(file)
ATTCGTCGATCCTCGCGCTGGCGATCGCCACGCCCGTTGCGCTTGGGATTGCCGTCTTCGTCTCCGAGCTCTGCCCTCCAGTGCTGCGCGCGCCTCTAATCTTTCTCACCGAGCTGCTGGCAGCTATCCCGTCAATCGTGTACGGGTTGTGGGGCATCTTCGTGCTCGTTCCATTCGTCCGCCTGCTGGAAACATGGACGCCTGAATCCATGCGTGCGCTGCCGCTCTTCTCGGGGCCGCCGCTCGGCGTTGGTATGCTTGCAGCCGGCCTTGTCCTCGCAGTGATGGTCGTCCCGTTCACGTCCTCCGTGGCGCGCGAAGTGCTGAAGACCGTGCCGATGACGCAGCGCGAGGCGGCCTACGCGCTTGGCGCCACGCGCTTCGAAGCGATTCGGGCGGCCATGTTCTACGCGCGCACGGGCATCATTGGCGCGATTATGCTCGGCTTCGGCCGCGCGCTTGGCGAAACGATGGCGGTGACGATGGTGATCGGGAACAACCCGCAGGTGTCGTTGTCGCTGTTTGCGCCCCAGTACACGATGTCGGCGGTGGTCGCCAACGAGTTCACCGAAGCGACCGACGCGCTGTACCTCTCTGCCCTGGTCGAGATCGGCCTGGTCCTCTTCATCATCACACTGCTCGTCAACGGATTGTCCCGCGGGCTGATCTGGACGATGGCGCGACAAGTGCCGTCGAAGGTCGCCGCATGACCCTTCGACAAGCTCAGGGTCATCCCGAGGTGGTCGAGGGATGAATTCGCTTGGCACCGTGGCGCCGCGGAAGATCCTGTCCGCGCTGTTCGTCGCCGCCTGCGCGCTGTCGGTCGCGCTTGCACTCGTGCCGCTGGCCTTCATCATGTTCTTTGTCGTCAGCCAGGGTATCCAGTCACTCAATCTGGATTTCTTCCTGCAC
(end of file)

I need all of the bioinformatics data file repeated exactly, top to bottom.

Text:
ATTCGTCGATCCTCGCGCTGGCGATCGCCACGCCCGTTGCGCTTGGGATTGCCGTCTTCGTCTCCGAGCTCTGCCCTCCAGTGCTGCGCGCGCCTCTAATCTTTCTCACCGAGCTGCTGGCAGCTATCCCGTCAATCGTGTACGGGTTGTGGGGCATCTTCGTGCTCGTTCCATTCGTCCGCCTGCTGGAAACATGGACGCCTGAATCCATGCGTGCGCTGCCGCTCTTCTCGGGGCCGCCGCTCGGCGTTGGTATGCTTGCAGCCGGCCTTGTCCTCGCAGTGATGGTCGTCCCGTTCACGTCCTCCGTGGCGCGCGAAGTGCTGAAGACCGTGCCGATGACGCAGCGCGAGGCGGCCTACGCGCTTGGCGCCACGCGCTTCGAAGCGATTCGGGCGGCCATGTTCTACGCGCGCACGGGCATCATTGGCGCGATTATGCTCGGCTTCGGCCGCGCGCTTGGCGAAACGATGGCGGTGACGATGGTGATCGGGAACAACCCGCAGGTGTCGTTGTCGCTGTTTGCGCCCCAGTACACGATGTCGGCGGTGGTCGCCAACGAGTTCACCGAAGCGACCGACGCGCTGTACCTCTCTGCCCTGGTCGAGATCGGCCTGGTCCTCTTCATCATCACACTGCTCGTCAACGGATTGTCCCGCGGGCTGATCTGGACGATGGCGCGACAAGTGCCGTCGAAGGTCGCCGCATGACCCTTCGACAAGCTCAGGGTCATCCCGAGGTGGTCGAGGGATGAATTCGCTTGGCACCGTGGCGCCGCGGAAGATCCTGTCCGCGCTGTTCGTCGCCGCCTGCGCGCTGTCGGTCGCGCTTGCACTCGTGCCGCTGGCCTTCATCATGTTCTTTGTCGTCAGCCAGGGTATCCAGTCACTCAATCTGGATTTCTTCCTGCAC